Because That's What We're Expected to Do

Summer 2011


When I attended the Annual Building A Grad Nation Summit in Washington DC as a youth leader, I remember hearing the Secretary of Education, Arne Duncan’s remarks about why a student may dropout of school. He shared with us a story about an interaction he had with a student from an at-risk community. He asked him why he rebelled in class and didn’t pay attention to his work. The student responded, “Because that’s what we are expected to do.“ This made a huge impression on Secretary Duncan and many others including me because it proved that students deliver what is expected of them.  How can we expect students to excel in school if they think we have already given up on them? 

The movement that America’s Promise Alliance has started is aiming to reverse this issue. They want to empower young people to continue their studies and stop the high school dropout crisis—7,000 students drop out every school day; one every 26 seconds. 

It was a very exciting moment when I found out I was selected to be a judge for America’s Promise Alliance 100 Best Communities project. I felt privileged to be just one of two youth judges chosen for this job. I was honored that a group of highly accomplished adults cared enough about my opinion to save a seat for me on their judging committee. Not only was I now involved with this but I had just finished leading a youth grant for the Youth Empowerment Seminar (YES!) which we implemented in schools in DC and LA. YES! Incorporates yoga and meditation to provide stress relief to students. The underlying belief is that a calm, centered mind and relaxed body allows students to make healthy decisions and not consider dropping out as an option. 

With that enthusiasm, I began reading the summaries of the best communities throughout the nation. I tried to imagine what a best community for a young person should look like. In my mind I saw a place where youth felt safe to be outside at any time; felt a sense of belonging; felt their ideas were welcomed; and had a special bond with adults. A place where adults wouldn’t just talk about involving and consulting youth in the affairs of the community but actually take concrete steps to make that a reality. I tried to select communities that matched that vision in my head. While many of them did, only a few were outstanding.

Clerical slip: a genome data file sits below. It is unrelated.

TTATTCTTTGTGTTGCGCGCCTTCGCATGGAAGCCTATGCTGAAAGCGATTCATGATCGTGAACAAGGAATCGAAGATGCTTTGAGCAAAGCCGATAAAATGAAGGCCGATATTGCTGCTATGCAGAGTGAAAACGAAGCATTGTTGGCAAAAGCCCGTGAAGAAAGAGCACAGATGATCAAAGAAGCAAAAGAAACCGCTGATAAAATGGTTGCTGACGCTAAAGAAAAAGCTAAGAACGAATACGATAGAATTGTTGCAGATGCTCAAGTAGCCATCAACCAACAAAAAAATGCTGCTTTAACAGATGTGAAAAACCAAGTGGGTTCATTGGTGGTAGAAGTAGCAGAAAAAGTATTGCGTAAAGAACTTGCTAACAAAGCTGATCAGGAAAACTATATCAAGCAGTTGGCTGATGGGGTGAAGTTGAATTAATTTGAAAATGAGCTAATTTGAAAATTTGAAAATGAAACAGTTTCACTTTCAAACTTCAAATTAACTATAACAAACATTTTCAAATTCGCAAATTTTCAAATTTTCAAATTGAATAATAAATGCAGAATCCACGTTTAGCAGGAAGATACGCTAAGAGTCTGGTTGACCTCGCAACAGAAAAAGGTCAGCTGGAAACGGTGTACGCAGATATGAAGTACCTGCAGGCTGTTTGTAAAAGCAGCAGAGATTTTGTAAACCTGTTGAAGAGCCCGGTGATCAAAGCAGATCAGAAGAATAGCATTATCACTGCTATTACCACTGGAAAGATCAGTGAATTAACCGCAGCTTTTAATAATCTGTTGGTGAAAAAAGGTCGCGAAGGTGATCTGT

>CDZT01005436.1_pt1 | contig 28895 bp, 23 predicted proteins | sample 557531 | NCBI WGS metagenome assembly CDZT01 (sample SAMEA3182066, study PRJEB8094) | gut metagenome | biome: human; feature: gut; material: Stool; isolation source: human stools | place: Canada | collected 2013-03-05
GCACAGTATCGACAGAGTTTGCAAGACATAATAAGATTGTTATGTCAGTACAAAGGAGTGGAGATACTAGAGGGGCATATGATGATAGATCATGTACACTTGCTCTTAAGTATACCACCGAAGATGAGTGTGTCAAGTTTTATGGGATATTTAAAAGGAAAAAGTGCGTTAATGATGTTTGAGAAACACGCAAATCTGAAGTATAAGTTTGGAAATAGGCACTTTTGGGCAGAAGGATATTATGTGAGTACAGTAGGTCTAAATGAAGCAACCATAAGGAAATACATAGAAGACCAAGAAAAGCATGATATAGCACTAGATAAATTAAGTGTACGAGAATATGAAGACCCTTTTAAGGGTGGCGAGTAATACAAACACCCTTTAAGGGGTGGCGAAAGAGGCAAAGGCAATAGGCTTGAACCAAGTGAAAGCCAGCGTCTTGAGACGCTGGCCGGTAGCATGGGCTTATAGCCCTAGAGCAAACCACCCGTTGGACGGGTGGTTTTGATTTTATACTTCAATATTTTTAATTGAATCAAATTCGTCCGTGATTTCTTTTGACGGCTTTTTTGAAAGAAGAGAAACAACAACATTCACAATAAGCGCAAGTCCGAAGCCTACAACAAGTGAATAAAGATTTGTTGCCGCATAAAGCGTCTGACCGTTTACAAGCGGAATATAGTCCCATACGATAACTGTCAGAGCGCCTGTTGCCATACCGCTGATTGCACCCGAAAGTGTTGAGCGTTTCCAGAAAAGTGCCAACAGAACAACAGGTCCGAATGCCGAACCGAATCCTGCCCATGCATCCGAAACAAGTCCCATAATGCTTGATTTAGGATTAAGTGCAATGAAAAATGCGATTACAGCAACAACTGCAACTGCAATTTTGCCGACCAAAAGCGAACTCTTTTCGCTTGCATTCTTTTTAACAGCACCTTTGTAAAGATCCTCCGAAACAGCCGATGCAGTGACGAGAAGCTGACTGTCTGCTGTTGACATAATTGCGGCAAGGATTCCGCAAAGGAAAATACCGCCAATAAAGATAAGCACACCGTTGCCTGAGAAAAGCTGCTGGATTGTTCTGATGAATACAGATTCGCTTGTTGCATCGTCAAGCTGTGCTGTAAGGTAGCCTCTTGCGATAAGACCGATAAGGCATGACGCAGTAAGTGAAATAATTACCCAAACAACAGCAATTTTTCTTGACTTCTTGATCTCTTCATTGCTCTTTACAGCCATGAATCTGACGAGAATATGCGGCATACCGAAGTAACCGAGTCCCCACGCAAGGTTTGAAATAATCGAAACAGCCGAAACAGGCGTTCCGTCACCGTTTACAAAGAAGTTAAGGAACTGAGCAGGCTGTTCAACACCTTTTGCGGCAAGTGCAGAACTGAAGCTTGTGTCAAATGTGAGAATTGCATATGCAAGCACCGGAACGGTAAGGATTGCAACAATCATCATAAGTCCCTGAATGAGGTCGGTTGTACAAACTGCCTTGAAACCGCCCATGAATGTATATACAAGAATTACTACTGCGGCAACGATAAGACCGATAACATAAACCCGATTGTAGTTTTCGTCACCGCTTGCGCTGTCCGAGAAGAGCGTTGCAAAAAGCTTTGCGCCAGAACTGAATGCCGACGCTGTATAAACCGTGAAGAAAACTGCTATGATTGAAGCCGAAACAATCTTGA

Another criteria I used to evaluate the summaries was to see how they met the objectives of the Five Promises: Caring Adults, Safe Places, A Healthy Start, Effective Education, and Opportunities to Help Others. Some of the best examples that caught my eye included a local State Assembly member who lives on a food stamp budget for a month every year and blogs about it to raise awareness. What a caring, honest and ethical adult who is clearly looking out for her community! 

So many communities that were considered dangerous invested in measures to create safe places for their youth—one community assigned certain houses along school routes to be “safe houses” for the kids walking to and from school. Many of the communities are opening health centers or boys and girls clubs where kids can play sports and other activities to get active and stay in shape. In other communities, students are given many educational opportunities such as apprentice programs, student employment, internships, job shadowing, leadership classes, mentoring mock interviews, scholarships and more. Youth are also given service opportunities to help better their communities. Their objective to instill in students a desire to do service is a good virtue to practice at a young age. 

Why is it important to meet the objectives of the Five Promises? According to America’s Promise Alliance, “Children who receive at least four of the Five Promises are much more likely than those who experience only one or zero Promises to succeed academically, socially and civically. They are more likely to avoid violence, contribute to their communities and achieve high grades in school.”

What America’s Promise Alliance is doing is in a way revolutionary—they have taken into their hands a very serious challenge that the US is facing and have invited youth as partners in solving it. They have not only heard our ideas but have also poured huge funds into implementing them. Why? Because after all, we deserve the opportunity to create the kind of future we will inherit.